Archidamas At Sparta
(1.80) 'At my age, Lacedaemonians, I have had experience of many wars, and I see several of you who are as old as I am, and who will not, as men too often do, desire war because they have never known it, or in the belief that it is either a good or a safe thing. Any one who calmly reflects will find that the war about which you are now deliberating is likely to be a very great one. When we encounter our neighbours in the Peloponnese, their mode of fighting is like ours, and they are all within a short march. But when we have to do with men whose country is a long way off, and who are most skilful seamen and thoroughly provided with the means of war,--having wealth, private and public, ships, horses, infantry, and a population larger than is to be found in any single Hellenic territory, not to speak of the numerous allies who pay them tribute,--is this a people against whom we can lightly take up arms or plunge into a contest unprepared? To what do we trust? To our navy? There we are inferior; and to exercise and train ourselves until we are a match for them, will take time. To our money? Nay, but in that we are weaker still; we have none in a common treasury, and we are never willing to contribute out of our private means.
(1.81) 'Perhaps some one may be encouraged by the superior equipment and numbers of our infantry, which will enable us regularly to invade and ravage their lands. But their empire extends to distant countries, and they will be able to introduce supplies by sea. Or, again, we may try to stir up revolts among their allies. But these are mostly islanders, and we shall have to employ a fleet in their defence, as well as in our own. How then shall we carry on the war? For if we can neither defeat them at sea, nor deprive them of the revenues by which their navy is maintained, we shall get the worst of it. And having gone so far, we shall no longer be able even to make peace with honour, especially if we are believed to have begun the quarrel. We must not for one moment flatter ourselves that if we do but ravage their country the war will be at an end. Nay, I fear that we shall bequeath it to our children; for the Athenians with their high spirit will never barter their liberty to save their land, or be terrified like novices at the sight of war.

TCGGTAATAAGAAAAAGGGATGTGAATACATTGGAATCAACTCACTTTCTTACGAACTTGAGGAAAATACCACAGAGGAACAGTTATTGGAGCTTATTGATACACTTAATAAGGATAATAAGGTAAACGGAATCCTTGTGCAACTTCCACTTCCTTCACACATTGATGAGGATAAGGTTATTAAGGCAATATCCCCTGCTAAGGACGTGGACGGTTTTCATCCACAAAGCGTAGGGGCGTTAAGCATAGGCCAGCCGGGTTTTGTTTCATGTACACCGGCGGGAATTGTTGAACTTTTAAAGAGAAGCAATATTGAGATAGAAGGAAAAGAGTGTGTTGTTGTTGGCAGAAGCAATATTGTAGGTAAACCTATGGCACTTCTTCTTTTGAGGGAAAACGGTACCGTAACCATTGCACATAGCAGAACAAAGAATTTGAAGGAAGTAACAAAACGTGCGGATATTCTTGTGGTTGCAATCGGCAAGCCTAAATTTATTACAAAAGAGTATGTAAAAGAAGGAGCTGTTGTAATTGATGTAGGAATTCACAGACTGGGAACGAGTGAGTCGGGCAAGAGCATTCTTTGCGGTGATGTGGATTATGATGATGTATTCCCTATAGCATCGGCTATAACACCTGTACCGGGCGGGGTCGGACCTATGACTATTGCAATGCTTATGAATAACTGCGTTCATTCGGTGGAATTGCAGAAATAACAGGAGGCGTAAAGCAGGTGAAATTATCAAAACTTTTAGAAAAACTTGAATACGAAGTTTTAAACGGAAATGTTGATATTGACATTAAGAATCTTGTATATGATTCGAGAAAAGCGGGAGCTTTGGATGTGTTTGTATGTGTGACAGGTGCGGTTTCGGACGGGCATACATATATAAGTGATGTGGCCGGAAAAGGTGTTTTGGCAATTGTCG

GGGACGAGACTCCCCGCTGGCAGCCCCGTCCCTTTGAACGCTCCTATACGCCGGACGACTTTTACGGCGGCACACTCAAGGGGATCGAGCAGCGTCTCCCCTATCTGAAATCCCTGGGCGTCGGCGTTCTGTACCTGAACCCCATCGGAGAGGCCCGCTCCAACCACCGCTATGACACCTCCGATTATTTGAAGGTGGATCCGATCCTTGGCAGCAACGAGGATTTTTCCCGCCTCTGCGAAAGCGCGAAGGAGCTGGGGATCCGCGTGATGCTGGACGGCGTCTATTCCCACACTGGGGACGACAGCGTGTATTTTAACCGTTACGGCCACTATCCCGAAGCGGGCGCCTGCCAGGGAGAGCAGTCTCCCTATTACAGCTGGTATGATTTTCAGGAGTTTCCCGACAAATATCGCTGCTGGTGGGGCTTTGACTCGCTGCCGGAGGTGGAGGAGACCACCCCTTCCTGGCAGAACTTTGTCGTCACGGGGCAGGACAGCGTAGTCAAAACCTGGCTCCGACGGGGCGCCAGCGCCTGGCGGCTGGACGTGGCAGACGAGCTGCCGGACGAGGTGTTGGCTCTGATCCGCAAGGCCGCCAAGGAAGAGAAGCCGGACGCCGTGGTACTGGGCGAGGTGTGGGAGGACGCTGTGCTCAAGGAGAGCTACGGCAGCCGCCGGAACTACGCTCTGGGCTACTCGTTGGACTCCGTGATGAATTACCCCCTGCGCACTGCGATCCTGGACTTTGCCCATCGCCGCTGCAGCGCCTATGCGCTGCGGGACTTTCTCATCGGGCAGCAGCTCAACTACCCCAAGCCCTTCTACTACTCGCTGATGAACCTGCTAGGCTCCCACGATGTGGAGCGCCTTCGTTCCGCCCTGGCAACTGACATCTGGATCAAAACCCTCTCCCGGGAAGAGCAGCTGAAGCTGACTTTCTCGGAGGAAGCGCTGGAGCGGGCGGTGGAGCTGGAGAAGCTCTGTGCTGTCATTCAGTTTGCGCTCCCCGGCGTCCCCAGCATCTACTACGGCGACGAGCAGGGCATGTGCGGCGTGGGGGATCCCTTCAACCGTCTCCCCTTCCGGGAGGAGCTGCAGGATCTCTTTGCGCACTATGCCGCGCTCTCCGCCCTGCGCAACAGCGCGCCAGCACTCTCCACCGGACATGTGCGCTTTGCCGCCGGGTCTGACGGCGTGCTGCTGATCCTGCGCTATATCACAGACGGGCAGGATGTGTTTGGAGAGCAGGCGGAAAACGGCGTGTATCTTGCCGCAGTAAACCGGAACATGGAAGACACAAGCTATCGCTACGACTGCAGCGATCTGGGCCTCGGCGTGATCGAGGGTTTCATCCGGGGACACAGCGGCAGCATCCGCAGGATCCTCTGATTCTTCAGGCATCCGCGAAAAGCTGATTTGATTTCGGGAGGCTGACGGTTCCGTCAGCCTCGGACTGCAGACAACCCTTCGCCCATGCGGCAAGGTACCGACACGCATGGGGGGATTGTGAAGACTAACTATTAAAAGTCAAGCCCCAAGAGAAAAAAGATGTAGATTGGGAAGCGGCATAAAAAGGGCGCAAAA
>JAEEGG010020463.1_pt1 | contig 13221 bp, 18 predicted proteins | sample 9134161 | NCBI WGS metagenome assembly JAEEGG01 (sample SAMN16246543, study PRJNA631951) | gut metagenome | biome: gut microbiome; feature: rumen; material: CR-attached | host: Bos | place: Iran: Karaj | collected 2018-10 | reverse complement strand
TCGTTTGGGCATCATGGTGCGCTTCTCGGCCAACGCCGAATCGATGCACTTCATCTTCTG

(1.82) 'Not that I would have you shut your eyes to their designs and abstain from unmasking them, or tamely suffer them to injure our allies. But do not take up arms yet. Let us first send and remonstrate with them: we need not let them know positively whether we intend to go to war or not. In the meantime our own preparations may be going forward; we may seek for allies wherever we can find them, whether in Hellas or among the Barbarians, who will supply our deficiencies in ships and money. Those who, like ourselves, are exposed to Athenian intrigue cannot be blamed if in self-defence they seek the aid not of Hellenes only, but of Barbarians. And we must develop our own resources to the utmost. If they listen to our ambassadors, well and good; but, if not, in two or three years' time we shall be in a stronger position, should we then determine to attack them. Perhaps too when they begin to see that we are getting ready, and that our words are to be interpreted by our actions,58 they may be more likely to yield; for their fields will be still untouched and their goods undespoiled, and it will be in their power to save them by their decision. Think of their land simply in the light of a hostage, all the more valuable in proportion as it is better cultivated; you should spare it as long as you can, and not by reducing them to despair make their resistance more obstinate. For if we allow ourselves to be stung into premature action by the reproaches of our allies, and waste their country before we are ready, we shall only involve Peloponnesus in more and more difficulty and disgrace. Charges brought by cities or persons against one another can be satisfactorily arranged; but when a great confederacy, in order to satisfy private grudges, undertakes a war of which no man can foresee the issue, it is not easy to terminate it with honour.